Once again, walls were painted, all cabinetry and trim was scrubbed, sanded, and the Mission Oak Polyshades was applied to all the cabinetry. Trim was re-stained to freshen existing color with Minwax Express Color in Pecan. Everything was re-caulked, scrubbed with a toothbrush (I'm picky!) and bleach, and new linoleum flooring was installed. New lighting was installed by the homeowner and matching brushed nickel hardware replaced the old brass knobs on the cabinetry. With a few photo props, the final result was nice and clean looking:

All freshened up!

By darkening the stain, it helps to hide the grooves and draw you eye to the clean white top. Gotta love contrast! I would have loved to replace the faucet, but it wasn't in the budget, not to mention not enough time.
Last, but not least, the two secondary bedrooms each received fresh paint in the custom mix of the dining room, new carpet, refreshed trim, old curtains tossed and the hideous carousel ceiling fan was replaced. Beyond that, other than than installing larger windows (which was never going to happen with this budget), there wasn't much else to do.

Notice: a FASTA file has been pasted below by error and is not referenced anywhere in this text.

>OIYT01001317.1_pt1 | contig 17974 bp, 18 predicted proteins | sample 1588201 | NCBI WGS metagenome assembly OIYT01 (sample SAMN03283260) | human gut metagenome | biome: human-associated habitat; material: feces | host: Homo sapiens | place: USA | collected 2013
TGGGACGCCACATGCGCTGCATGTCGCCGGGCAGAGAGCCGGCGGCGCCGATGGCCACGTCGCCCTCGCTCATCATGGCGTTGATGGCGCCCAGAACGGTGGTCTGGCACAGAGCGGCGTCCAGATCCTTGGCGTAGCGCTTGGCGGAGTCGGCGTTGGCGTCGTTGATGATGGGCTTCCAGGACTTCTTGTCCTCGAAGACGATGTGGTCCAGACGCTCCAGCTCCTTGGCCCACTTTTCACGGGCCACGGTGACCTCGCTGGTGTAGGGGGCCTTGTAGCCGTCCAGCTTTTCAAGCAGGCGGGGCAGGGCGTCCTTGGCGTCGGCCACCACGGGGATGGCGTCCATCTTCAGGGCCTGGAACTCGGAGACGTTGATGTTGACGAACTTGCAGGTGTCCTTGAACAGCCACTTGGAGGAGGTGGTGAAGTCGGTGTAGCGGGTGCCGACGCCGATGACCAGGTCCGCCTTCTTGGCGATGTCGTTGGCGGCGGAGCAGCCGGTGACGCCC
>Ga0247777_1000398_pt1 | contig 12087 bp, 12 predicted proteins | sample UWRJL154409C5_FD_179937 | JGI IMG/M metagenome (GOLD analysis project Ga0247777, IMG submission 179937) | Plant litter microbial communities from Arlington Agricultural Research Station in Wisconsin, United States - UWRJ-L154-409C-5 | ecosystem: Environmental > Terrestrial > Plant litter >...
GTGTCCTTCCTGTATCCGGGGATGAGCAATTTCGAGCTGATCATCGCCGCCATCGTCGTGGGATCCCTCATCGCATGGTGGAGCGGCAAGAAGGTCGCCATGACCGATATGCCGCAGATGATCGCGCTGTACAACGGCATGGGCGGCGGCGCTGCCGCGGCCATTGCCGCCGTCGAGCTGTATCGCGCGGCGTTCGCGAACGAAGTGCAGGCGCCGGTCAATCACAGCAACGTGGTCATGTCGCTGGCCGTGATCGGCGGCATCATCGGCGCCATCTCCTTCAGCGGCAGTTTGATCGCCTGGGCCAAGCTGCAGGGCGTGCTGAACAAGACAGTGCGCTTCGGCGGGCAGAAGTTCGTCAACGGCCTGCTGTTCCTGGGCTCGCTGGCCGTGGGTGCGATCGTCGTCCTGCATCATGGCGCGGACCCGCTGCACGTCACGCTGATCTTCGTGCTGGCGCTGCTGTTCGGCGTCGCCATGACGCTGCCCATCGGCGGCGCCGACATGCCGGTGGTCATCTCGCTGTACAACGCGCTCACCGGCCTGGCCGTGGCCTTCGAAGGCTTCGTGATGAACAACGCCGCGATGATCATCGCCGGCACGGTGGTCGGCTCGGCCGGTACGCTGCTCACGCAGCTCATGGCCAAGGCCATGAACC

Here's the before shots given to me:

The back bedroom with it's cold grey paint and eighties balloon valance.

The carousel room...enough said!
Much brighter and warmer. Not so cave like.
Given a few props, this room could really take on the "Pottery Barn" modern feel.

These closets were amazingly large for such small bedrooms! And, yes, they got the paint treatment as well:)

This was not a good lighting shot. I tried to do some correction in Photoshop, but this was as good as it was getting. Oh well. You can see the changes. Carousels and cold gone!

And yet another closet.

Well, there is the Reno Reveal: Part 1. Probably the toughest thing in design is being able to give the homeowners what THEY want... not just what you like. It's super easy to come up with ideas to update spaces. The tricky part is tweaking that plan until it satisfies their wants, likes and budget. You wouldn't believe the amount of time spent just doing the planning for this face-lift!

Stay tuned... because tomorrow is Reno Reveal: Part 2!


  1. I love the changes in the kitchen! Little changes can have such a huge impact in a space. I agree, new bar stools and perhaps painting the wood under the bar would be nice but you gotta listen to the homeowners :)


    1. Thank you! You have no idea how bad I wanted to paint those cabinets. I did my best to talk them into it, but that's not what they wanted, and in the end, it's all about what the homeowners want:) I was pretty happy with the end result.

  2. Wow! Great job! I love what you accomplished on a tight budget. It looks great. The bones of the house are very nice and that helps a lot! xo Diana


One of the highlights of each day is hearing from my readers!

Follow Me on Pinterest